• Restless Leg Syndrome. Of course, television won’t create sleep disorders, but we need to ensure that these children get enough sleep.
  • In young children, sleep deprivation can cause depression.
  • Over time, a lack of sleep can cause a youngster to gain weight and become obese.

The bottom message is that persistent sleep deprivation is bad for a child’s general health, especially for a toddler or preschooler. Dr. Roya Samuels, a pediatrician who was involved in the study, points out that the findings are consistent with previous research.

Possible Alternatives

Some fantastic options exist for parents who are concerned about their children watching television before night. Even if your children have become accustomed to watching TV in the evenings, you may need to overcome some resistance by gradually reducing the amount of time they spend watching TV and portraying the shift in a positive manner. These eight bedtime rituals can serve as a jumping-off point as you experiment with different activities to see what works best for your family.

8 Bedtime Rituals Instead of TV

  • Preparing for bedtime by reading is a great way to relax, stimulate the imagination, and connect with your child.
  • Playing cards or board games as a family can be a great diversion from watching television. Who’s up for some Monopoly?
  • In today’s age, you can watch your favorite shows whenever you want, regardless of when they aired. Try two 30-minute chunks earlier in the day instead of an hour of TV before night.
  • If you allow your children to watch a television show or movie before bed, make careful to steer clear of anything that depicts violence or has upsetting themes.
  • Consider letting your children listen to audiobooks if you don’t have the opportunity to sit down with them and read together. This way, they may still benefit from imaginative stories without being exposed to harmful blue light.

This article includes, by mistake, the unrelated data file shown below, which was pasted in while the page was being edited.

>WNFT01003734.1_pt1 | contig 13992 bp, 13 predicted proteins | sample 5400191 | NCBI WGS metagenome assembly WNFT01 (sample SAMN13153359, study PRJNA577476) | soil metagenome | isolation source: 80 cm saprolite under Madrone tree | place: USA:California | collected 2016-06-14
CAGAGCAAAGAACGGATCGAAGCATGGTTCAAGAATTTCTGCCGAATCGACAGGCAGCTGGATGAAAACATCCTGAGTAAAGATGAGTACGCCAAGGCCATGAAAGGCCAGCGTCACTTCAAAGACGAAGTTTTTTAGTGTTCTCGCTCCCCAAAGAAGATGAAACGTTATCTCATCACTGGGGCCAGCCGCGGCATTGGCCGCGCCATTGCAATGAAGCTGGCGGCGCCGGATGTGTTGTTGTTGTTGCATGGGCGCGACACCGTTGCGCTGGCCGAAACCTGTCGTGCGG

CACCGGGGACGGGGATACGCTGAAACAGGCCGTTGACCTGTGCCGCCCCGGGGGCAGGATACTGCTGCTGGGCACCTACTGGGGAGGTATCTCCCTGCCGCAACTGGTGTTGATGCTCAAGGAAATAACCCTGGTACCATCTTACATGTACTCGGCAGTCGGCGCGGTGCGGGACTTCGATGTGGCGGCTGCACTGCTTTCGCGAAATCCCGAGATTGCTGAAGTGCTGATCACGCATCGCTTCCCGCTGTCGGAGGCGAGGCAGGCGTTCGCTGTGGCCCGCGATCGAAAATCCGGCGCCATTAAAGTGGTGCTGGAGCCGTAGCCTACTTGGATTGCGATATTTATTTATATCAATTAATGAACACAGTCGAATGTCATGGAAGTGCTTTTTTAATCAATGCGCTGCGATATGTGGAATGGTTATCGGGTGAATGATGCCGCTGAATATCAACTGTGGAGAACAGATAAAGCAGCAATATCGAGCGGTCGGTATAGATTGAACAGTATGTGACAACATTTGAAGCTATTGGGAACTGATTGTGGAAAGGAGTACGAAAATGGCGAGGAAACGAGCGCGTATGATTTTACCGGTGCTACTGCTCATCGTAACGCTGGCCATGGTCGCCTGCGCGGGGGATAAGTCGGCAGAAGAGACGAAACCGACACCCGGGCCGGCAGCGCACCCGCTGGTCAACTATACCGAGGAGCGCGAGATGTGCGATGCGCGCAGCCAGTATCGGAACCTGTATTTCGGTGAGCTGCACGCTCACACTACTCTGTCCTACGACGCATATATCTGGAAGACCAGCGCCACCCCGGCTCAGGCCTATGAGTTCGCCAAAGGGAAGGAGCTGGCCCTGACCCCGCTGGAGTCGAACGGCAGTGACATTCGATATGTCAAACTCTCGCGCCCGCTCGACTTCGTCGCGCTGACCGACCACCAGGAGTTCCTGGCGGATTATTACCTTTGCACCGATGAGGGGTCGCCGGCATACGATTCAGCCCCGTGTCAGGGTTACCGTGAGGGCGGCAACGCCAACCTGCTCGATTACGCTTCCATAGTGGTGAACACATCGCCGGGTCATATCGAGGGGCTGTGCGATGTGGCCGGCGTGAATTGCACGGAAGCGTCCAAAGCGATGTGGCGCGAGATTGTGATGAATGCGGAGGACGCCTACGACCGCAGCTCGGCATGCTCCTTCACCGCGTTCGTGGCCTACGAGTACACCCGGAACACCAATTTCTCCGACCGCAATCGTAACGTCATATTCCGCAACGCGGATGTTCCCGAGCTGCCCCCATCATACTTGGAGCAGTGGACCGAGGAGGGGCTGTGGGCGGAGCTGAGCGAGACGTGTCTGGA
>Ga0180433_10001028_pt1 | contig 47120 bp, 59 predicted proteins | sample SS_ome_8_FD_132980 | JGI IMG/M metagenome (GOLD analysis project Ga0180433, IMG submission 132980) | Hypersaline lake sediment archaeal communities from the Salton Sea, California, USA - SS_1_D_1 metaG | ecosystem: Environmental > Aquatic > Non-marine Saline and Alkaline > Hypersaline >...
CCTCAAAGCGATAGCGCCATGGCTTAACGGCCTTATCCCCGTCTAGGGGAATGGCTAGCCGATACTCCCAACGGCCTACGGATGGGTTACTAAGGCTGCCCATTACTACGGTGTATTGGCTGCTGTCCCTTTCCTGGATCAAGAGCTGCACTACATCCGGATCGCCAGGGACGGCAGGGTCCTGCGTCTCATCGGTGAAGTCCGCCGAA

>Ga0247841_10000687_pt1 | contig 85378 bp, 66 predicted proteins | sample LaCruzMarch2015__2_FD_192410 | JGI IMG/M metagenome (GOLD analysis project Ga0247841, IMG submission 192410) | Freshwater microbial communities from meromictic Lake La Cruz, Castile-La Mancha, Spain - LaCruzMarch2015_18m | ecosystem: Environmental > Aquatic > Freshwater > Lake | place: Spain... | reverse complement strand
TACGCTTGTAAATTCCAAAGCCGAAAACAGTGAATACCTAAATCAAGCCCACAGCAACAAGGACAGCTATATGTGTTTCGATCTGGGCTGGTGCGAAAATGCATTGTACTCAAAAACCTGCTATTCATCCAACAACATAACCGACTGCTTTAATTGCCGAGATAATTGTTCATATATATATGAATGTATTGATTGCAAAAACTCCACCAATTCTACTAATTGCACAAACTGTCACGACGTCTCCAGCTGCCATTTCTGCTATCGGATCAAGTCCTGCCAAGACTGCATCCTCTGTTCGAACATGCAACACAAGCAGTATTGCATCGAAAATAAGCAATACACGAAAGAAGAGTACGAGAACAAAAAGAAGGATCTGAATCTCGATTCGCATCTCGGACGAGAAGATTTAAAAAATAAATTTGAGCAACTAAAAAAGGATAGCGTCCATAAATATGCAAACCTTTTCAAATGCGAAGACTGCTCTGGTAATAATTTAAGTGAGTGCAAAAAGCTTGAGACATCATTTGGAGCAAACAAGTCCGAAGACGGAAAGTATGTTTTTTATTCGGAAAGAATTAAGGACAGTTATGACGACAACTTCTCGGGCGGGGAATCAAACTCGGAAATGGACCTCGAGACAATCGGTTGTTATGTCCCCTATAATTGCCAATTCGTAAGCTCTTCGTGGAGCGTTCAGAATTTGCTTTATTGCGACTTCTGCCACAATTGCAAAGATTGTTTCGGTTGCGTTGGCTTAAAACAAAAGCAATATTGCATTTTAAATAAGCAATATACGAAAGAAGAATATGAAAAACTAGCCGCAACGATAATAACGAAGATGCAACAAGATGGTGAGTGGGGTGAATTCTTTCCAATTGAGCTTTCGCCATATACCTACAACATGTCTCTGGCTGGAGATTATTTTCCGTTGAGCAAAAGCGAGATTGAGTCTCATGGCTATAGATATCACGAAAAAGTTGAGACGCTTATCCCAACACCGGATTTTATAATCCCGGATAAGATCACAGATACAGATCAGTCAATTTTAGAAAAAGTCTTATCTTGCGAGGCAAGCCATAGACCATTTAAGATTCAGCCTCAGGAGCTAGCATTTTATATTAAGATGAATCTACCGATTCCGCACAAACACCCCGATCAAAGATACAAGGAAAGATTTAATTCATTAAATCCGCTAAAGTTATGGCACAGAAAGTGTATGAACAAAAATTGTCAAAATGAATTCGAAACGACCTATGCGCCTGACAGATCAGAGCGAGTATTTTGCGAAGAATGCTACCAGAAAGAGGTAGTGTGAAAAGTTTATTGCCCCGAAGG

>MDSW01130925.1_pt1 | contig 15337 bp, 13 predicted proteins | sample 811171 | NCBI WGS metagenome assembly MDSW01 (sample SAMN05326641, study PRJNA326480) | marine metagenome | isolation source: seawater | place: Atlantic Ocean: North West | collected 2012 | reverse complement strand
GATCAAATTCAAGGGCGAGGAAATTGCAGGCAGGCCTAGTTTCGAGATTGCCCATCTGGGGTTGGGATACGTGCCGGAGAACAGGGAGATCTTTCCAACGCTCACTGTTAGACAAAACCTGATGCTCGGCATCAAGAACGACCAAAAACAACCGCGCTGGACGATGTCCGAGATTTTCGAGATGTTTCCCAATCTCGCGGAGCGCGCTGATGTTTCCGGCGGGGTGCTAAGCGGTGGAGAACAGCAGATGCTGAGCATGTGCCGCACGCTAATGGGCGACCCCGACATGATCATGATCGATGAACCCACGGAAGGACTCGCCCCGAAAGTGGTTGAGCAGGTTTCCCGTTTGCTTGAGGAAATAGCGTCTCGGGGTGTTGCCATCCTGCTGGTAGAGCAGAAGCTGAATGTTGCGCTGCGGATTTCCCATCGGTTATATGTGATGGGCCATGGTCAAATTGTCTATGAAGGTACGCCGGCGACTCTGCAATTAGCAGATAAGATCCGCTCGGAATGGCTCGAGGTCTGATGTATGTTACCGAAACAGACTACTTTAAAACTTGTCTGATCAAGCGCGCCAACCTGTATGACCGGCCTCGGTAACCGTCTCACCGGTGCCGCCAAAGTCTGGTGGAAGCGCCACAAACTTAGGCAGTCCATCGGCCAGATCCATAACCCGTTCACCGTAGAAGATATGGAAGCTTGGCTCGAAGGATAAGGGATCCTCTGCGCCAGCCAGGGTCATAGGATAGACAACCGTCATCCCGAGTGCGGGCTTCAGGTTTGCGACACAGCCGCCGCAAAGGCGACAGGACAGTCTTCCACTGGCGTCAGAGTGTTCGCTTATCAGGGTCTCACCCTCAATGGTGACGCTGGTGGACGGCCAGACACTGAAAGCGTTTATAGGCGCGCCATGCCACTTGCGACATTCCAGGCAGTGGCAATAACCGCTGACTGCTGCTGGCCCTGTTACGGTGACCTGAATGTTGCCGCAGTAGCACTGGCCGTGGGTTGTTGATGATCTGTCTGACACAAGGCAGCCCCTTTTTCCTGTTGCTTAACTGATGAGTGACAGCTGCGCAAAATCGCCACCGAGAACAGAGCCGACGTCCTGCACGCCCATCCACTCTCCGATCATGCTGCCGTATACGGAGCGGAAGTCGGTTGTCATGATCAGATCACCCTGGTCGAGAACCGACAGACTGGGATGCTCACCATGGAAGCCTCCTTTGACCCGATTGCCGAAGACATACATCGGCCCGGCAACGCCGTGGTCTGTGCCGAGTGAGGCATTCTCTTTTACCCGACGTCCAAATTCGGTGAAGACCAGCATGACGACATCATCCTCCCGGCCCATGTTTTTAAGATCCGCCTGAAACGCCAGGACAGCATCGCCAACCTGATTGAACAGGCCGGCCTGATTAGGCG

• It has been demonstrated in research that listening to music can help people go asleep faster, stay asleep longer, and have better sleep at night.
  • More and more people are reaping the benefits of yoga’s calming effects on sleep. It’s possible to teach children about yoga poses in a fun and engaging way using kid-friendly tools.
  • Journaling can help you clear your mind and filter your thoughts before going to sleep so that you can get a good night’s sleep. When children are young, this practice can help them develop good pre-bedtime routines that will last a lifetime.


Children who watch television before bed could be less likely to get a good night’s sleep and more likely to suffer from anxiety or nightmares, depending on what they’re watching.

Sleep is essential for a variety of reasons, including improving cognition, preserving health, and balancing emotions. As a parent, I’m disturbed enough by the data to change my family’s TV viewing policy. Our bedtime routine will look a lot like books, a bath, and a good night’s sleep instead of a movie night on the couch.